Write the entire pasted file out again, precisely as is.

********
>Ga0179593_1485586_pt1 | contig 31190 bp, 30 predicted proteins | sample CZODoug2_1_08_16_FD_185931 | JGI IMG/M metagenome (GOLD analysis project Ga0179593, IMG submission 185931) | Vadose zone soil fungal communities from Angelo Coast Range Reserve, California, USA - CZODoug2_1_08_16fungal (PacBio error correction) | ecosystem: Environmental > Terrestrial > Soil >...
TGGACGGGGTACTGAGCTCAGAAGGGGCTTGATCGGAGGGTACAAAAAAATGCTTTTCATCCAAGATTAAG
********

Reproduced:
>Ga0179593_1485586_pt1 | contig 31190 bp, 30 predicted proteins | sample CZODoug2_1_08_16_FD_185931 | JGI IMG/M metagenome (GOLD analysis project Ga0179593, IMG submission 185931) | Vadose zone soil fungal communities from Angelo Coast Range Reserve, California, USA - CZODoug2_1_08_16fungal (PacBio error correction) | ecosystem: Environmental > Terrestrial > Soil >...
TGGACGGGGTACTGAGCTCAGAAGGGGCTTGATCGGAGGGTACAAAAAAATGCTTTTCATCCAAGATTAAG